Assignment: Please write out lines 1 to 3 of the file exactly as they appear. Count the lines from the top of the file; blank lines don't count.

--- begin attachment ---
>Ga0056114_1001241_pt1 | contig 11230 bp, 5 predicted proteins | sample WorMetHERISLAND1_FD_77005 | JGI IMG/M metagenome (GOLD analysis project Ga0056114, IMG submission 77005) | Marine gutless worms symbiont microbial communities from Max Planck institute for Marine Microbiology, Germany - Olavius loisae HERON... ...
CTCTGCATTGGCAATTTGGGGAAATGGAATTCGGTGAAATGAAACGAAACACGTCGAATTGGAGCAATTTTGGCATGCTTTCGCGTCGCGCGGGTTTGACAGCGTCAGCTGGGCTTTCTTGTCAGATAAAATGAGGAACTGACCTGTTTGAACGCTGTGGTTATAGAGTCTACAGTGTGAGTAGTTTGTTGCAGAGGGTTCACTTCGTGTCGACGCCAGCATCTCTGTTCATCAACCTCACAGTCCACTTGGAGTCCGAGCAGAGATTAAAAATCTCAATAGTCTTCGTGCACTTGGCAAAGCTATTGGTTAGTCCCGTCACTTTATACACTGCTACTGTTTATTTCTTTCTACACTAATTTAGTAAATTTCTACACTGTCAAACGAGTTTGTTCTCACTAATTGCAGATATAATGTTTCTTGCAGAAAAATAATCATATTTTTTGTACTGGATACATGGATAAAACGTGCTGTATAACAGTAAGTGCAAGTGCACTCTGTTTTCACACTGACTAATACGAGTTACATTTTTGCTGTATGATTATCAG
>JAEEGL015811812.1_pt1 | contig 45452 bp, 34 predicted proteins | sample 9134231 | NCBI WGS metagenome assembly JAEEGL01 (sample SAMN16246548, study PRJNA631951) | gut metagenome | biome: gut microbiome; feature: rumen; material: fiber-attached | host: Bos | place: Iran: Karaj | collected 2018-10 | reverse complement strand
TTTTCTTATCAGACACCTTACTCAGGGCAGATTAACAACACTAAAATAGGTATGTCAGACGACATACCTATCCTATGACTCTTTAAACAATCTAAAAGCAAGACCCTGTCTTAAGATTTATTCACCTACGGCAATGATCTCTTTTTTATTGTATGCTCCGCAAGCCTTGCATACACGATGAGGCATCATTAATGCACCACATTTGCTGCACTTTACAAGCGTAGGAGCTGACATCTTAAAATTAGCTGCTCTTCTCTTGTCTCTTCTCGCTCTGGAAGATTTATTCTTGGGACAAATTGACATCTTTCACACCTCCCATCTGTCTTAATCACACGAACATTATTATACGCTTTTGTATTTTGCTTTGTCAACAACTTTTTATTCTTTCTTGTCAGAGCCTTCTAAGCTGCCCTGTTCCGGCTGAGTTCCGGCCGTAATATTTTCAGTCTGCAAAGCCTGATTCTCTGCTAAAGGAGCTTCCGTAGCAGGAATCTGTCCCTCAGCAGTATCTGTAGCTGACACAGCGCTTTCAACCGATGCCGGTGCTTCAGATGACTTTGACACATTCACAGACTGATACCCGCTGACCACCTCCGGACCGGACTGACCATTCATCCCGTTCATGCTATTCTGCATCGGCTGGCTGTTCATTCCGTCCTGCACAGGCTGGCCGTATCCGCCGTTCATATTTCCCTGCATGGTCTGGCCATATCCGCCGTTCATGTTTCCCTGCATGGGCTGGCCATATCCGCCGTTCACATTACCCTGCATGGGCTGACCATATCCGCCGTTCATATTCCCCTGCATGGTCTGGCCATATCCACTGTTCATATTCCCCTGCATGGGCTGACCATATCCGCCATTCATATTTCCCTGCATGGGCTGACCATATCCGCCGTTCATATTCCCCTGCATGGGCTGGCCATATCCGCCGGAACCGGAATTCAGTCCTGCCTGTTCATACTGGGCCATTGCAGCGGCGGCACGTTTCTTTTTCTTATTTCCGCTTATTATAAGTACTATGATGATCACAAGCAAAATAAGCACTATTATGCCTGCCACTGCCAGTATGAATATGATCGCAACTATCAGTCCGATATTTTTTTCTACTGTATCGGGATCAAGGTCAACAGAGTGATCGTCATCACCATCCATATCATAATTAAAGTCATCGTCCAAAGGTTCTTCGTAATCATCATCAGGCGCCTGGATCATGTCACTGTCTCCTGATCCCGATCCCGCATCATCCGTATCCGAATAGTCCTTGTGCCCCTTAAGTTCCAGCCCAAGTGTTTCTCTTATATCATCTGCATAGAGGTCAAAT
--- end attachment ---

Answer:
>Ga0056114_1001241_pt1 | contig 11230 bp, 5 predicted proteins | sample WorMetHERISLAND1_FD_77005 | JGI IMG/M metagenome (GOLD analysis project Ga0056114, IMG submission 77005) | Marine gutless worms symbiont microbial communities from Max Planck institute for Marine Microbiology, Germany - Olavius loisae HERON... ...
CTCTGCATTGGCAATTTGGGGAAATGGAATTCGGTGAAATGAAACGAAACACGTCGAATTGGAGCAATTTTGGCATGCTTTCGCGTCGCGCGGGTTTGACAGCGTCAGCTGGGCTTTCTTGTCAGATAAAATGAGGAACTGACCTGTTTGAACGCTGTGGTTATAGAGTCTACAGTGTGAGTAGTTTGTTGCAGAGGGTTCACTTCGTGTCGACGCCAGCATCTCTGTTCATCAACCTCACAGTCCACTTGGAGTCCGAGCAGAGATTAAAAATCTCAATAGTCTTCGTGCACTTGGCAAAGCTATTGGTTAGTCCCGTCACTTTATACACTGCTACTGTTTATTTCTTTCTACACTAATTTAGTAAATTTCTACACTGTCAAACGAGTTTGTTCTCACTAATTGCAGATATAATGTTTCTTGCAGAAAAATAATCATATTTTTTGTACTGGATACATGGATAAAACGTGCTGTATAACAGTAAGTGCAAGTGCACTCTGTTTTCACACTGACTAATACGAGTTACATTTTTGCTGTATGATTATCAG
>JAEEGL015811812.1_pt1 | contig 45452 bp, 34 predicted proteins | sample 9134231 | NCBI WGS metagenome assembly JAEEGL01 (sample SAMN16246548, study PRJNA631951) | gut metagenome | biome: gut microbiome; feature: rumen; material: fiber-attached | host: Bos | place: Iran: Karaj | collected 2018-10 | reverse complement strand